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Math Help - How to find a Liapunov function?

  1. #1
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    How to find a Liapunov function?

    Does anyone know in general how to find a Liapunov function when given a system of differential equations?

    For example, how would I find a strict Liapunov function for the equilibrium point (0,0) of x' = -2x - y^2 and y' = -y - x^2?
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    I don't think you will have much luck in finding a Lyapunov function for the general nonlinear case. You could try only if the known theorem about the eigenvalues of the linearized problem does not apply.



    Which is not the case here. If we call {x'=f_1,y'=f_2} and f=(f_1,f_2), the eigenvalues of Df(0,0) are negative, and so
    the origin is asymptotically stable.
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  3. #3
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    Quote Originally Posted by seadog View Post
    Does anyone know in general how to find a Liapunov function when given a system of differential equations?

    For example, how would I find a strict Liapunov function for the equilibrium point (0,0) of x' = -2x - y^2 and y' = -y - x^2?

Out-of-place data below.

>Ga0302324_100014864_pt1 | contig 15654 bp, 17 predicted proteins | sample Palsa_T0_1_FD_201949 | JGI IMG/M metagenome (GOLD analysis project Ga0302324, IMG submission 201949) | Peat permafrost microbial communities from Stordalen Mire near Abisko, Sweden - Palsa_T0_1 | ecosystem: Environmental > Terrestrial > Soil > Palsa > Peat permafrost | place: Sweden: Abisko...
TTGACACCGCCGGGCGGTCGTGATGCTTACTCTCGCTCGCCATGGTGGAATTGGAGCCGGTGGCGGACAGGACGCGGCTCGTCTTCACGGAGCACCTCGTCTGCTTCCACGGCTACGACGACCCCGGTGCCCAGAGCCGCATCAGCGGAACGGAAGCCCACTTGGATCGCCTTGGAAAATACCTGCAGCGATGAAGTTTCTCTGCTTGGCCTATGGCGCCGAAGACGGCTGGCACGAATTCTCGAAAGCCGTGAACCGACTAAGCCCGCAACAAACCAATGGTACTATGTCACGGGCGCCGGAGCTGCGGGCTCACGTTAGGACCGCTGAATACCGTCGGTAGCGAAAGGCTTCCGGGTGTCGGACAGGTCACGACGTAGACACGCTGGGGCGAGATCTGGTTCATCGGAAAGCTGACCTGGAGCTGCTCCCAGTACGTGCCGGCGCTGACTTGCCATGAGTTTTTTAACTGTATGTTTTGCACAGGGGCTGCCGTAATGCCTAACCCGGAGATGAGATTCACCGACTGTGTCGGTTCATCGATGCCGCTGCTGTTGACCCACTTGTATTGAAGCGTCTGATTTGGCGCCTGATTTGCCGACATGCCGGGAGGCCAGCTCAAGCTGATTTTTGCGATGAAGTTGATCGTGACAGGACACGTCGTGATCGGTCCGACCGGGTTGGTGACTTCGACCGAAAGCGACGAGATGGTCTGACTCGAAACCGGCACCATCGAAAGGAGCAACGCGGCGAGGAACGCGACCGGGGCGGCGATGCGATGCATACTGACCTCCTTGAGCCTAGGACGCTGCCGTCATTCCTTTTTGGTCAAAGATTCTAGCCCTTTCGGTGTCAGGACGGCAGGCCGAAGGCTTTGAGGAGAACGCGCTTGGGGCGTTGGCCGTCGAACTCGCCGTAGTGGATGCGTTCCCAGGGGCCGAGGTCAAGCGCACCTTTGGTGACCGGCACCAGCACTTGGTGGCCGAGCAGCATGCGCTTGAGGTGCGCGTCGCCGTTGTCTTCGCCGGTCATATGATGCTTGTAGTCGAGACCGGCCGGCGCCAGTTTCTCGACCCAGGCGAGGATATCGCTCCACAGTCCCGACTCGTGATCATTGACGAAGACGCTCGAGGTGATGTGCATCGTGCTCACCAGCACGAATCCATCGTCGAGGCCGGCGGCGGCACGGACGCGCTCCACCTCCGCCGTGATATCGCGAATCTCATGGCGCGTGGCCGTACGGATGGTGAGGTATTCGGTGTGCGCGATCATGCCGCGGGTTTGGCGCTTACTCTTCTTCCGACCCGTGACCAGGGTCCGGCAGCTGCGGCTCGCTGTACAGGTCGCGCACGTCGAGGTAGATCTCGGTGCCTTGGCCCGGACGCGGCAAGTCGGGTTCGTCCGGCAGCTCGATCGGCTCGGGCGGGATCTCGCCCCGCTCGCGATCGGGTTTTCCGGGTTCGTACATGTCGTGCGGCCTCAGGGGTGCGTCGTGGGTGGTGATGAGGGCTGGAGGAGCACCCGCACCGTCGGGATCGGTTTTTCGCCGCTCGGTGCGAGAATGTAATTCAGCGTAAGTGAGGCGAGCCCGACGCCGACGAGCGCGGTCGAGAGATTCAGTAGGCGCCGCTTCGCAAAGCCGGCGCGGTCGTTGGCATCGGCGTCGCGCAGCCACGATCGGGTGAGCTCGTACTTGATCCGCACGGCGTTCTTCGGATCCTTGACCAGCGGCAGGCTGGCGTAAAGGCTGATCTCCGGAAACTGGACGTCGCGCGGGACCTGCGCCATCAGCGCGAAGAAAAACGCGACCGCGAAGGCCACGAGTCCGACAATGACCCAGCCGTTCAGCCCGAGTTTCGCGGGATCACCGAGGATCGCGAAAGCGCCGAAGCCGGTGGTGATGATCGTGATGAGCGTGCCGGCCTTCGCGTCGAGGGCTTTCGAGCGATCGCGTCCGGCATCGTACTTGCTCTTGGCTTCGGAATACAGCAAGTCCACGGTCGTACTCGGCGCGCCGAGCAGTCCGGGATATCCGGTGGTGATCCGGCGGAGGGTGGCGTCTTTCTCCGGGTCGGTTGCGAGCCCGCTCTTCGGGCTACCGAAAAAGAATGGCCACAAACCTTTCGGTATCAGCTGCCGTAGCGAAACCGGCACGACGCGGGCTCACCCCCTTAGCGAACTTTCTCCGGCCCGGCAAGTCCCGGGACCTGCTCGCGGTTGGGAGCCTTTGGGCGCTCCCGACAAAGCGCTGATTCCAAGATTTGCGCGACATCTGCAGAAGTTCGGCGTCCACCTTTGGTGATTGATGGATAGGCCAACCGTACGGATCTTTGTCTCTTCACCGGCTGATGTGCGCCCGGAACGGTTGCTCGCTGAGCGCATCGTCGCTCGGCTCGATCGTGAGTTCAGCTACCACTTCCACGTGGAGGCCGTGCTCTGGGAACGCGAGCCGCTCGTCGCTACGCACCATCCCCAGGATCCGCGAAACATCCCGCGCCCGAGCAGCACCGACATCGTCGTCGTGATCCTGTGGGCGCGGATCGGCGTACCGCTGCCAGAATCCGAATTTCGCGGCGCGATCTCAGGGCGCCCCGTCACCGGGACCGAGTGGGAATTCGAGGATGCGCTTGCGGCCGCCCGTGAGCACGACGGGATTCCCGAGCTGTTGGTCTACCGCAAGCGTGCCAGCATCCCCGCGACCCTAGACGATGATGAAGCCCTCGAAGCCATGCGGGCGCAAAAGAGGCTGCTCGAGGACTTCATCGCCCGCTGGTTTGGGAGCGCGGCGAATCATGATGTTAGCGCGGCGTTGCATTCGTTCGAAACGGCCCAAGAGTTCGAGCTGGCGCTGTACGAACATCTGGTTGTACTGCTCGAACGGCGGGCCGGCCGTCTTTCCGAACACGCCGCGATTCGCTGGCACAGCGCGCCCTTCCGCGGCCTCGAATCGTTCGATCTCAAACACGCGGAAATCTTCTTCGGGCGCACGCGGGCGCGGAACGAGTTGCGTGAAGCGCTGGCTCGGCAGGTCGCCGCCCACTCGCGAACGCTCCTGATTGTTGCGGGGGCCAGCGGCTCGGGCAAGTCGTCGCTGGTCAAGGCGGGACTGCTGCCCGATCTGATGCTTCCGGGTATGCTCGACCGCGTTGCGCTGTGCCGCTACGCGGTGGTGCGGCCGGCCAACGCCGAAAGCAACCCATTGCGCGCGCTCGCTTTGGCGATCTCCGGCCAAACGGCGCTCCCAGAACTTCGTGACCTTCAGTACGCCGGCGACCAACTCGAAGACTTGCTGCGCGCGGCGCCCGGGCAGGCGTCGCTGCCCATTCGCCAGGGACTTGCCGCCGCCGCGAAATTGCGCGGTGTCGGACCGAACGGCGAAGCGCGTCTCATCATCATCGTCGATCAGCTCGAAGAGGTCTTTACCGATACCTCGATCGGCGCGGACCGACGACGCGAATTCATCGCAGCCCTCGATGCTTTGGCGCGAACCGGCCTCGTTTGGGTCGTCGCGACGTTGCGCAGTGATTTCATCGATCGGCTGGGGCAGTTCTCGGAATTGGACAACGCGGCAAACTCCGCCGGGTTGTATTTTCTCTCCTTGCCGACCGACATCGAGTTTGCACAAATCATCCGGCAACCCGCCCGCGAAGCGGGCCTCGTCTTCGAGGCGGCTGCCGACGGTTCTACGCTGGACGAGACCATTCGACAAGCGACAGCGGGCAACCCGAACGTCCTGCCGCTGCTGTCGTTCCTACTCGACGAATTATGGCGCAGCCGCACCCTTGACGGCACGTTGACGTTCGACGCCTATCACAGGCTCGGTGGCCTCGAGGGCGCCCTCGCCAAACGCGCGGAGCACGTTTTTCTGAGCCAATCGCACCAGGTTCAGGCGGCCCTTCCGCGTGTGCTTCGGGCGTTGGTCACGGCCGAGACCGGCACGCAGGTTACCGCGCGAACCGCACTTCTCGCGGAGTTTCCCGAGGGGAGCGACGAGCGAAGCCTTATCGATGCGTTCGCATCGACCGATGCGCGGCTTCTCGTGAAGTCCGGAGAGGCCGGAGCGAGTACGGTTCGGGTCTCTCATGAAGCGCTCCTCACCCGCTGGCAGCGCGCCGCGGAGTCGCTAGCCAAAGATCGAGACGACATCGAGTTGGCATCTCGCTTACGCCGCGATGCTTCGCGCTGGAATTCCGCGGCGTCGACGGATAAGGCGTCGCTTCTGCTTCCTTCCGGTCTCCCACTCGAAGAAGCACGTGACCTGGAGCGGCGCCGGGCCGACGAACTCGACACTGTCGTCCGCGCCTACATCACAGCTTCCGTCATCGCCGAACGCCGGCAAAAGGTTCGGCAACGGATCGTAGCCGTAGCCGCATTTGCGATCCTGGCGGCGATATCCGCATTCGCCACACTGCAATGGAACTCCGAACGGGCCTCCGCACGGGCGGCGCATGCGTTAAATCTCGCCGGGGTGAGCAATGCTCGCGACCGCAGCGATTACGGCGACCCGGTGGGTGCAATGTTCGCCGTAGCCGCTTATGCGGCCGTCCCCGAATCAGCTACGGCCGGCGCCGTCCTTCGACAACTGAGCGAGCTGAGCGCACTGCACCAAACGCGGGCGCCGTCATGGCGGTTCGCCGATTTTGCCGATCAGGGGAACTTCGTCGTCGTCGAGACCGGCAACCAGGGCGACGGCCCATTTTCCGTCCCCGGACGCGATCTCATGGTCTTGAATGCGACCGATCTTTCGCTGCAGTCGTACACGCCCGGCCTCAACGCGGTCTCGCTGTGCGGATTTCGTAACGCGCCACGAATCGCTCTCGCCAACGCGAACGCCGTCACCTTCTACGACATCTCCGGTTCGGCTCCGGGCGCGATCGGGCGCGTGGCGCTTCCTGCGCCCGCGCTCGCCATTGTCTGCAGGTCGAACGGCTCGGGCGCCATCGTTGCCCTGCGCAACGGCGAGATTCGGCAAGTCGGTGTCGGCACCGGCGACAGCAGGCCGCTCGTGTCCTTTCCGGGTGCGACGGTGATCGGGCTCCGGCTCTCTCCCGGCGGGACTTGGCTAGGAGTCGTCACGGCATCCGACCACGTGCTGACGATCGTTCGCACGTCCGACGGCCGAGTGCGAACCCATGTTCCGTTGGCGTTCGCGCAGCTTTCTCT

As Rebesques mentions, it's probably easiest to consider the linearized matrix. As this has eigenvalues of \lambda = -1, -2 (i.e., non zero real part) they are hyperbolic critical points and the Hartman-Grobman theorem gives that the stability of the origin can be obtained from the linearized system. However, you could consider the Lyapunov function

     <br />
V = \frac{1}{2} x^2 + \frac{1}{2}y^2<br />
    so

     <br />
\dot{V} = x \dot{x} + y \dot{y} = x\left(-2x - y^2\right) + y\left(-y-x^2\right)<br />

     <br />
= -x^2\left(y+2 \right) - y^2\left(x+1 \right)<br />

    and as long as |\,y\,| < 2 and |\,x\,| < 1, then you have a strict Lyapunov function and can deduce the the origin is asymptotically stable.
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